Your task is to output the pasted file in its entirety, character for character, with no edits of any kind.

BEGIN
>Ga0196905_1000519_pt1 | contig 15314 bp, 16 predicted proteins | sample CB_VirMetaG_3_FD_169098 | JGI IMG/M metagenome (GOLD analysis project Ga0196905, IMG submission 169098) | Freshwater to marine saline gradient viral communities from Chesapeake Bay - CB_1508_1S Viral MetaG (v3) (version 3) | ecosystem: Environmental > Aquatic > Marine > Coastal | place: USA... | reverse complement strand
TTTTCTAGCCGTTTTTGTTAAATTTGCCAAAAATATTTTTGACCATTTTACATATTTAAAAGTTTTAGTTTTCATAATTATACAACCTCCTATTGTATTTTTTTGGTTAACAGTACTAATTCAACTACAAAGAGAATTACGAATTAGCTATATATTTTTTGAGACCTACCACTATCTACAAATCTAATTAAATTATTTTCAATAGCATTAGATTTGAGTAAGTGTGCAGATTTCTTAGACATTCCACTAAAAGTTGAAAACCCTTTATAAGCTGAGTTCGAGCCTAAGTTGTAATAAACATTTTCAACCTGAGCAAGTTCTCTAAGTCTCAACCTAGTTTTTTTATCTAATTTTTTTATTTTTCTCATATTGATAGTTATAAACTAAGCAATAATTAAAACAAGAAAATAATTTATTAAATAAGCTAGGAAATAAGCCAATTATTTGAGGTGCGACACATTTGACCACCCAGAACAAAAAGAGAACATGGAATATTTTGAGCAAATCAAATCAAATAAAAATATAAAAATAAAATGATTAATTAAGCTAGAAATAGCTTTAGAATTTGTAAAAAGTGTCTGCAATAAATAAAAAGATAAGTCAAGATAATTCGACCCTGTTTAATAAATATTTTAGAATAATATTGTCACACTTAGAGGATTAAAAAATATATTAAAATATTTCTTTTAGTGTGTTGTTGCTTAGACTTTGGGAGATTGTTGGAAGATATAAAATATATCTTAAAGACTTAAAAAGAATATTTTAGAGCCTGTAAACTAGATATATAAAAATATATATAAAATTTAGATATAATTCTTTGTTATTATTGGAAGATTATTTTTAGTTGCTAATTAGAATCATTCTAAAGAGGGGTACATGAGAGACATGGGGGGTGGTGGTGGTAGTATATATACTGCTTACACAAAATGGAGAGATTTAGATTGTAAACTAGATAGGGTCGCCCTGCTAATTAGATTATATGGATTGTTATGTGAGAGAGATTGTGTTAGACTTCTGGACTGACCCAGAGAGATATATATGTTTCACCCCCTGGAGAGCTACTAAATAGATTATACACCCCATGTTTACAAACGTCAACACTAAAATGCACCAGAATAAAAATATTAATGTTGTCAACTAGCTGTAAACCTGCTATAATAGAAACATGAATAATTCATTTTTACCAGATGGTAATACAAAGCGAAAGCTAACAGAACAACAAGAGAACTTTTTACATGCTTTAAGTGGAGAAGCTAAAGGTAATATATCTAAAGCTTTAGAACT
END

>Ga0196905_1000519_pt1 | contig 15314 bp, 16 predicted proteins | sample CB_VirMetaG_3_FD_169098 | JGI IMG/M metagenome (GOLD analysis project Ga0196905, IMG submission 169098) | Freshwater to marine saline gradient viral communities from Chesapeake Bay - CB_1508_1S Viral MetaG (v3) (version 3) | ecosystem: Environmental > Aquatic > Marine > Coastal | place: USA... | reverse complement strand
TTTTCTAGCCGTTTTTGTTAAATTTGCCAAAAATATTTTTGACCATTTTACATATTTAAAAGTTTTAGTTTTCATAATTATACAACCTCCTATTGTATTTTTTTGGTTAACAGTACTAATTCAACTACAAAGAGAATTACGAATTAGCTATATATTTTTTGAGACCTACCACTATCTACAAATCTAATTAAATTATTTTCAATAGCATTAGATTTGAGTAAGTGTGCAGATTTCTTAGACATTCCACTAAAAGTTGAAAACCCTTTATAAGCTGAGTTCGAGCCTAAGTTGTAATAAACATTTTCAACCTGAGCAAGTTCTCTAAGTCTCAACCTAGTTTTTTTATCTAATTTTTTTATTTTTCTCATATTGATAGTTATAAACTAAGCAATAATTAAAACAAGAAAATAATTTATTAAATAAGCTAGGAAATAAGCCAATTATTTGAGGTGCGACACATTTGACCACCCAGAACAAAAAGAGAACATGGAATATTTTGAGCAAATCAAATCAAATAAAAATATAAAAATAAAATGATTAATTAAGCTAGAAATAGCTTTAGAATTTGTAAAAAGTGTCTGCAATAAATAAAAAGATAAGTCAAGATAATTCGACCCTGTTTAATAAATATTTTAGAATAATATTGTCACACTTAGAGGATTAAAAAATATATTAAAATATTTCTTTTAGTGTGTTGTTGCTTAGACTTTGGGAGATTGTTGGAAGATATAAAATATATCTTAAAGACTTAAAAAGAATATTTTAGAGCCTGTAAACTAGATATATAAAAATATATATAAAATTTAGATATAATTCTTTGTTATTATTGGAAGATTATTTTTAGTTGCTAATTAGAATCATTCTAAAGAGGGGTACATGAGAGACATGGGGGGTGGTGGTGGTAGTATATATACTGCTTACACAAAATGGAGAGATTTAGATTGTAAACTAGATAGGGTCGCCCTGCTAATTAGATTATATGGATTGTTATGTGAGAGAGATTGTGTTAGACTTCTGGACTGACCCAGAGAGATATATATGTTTCACCCCCTGGAGAGCTACTAAATAGATTATACACCCCATGTTTACAAACGTCAACACTAAAATGCACCAGAATAAAAATATTAATGTTGTCAACTAGCTGTAAACCTGCTATAATAGAAACATGAATAATTCATTTTTACCAGATGGTAATACAAAGCGAAAGCTAACAGAACAACAAGAGAACTTTTTACATGCTTTAAGTGGAGAAGCTAAAGGTAATATATCTAAAGCTTTAGAACT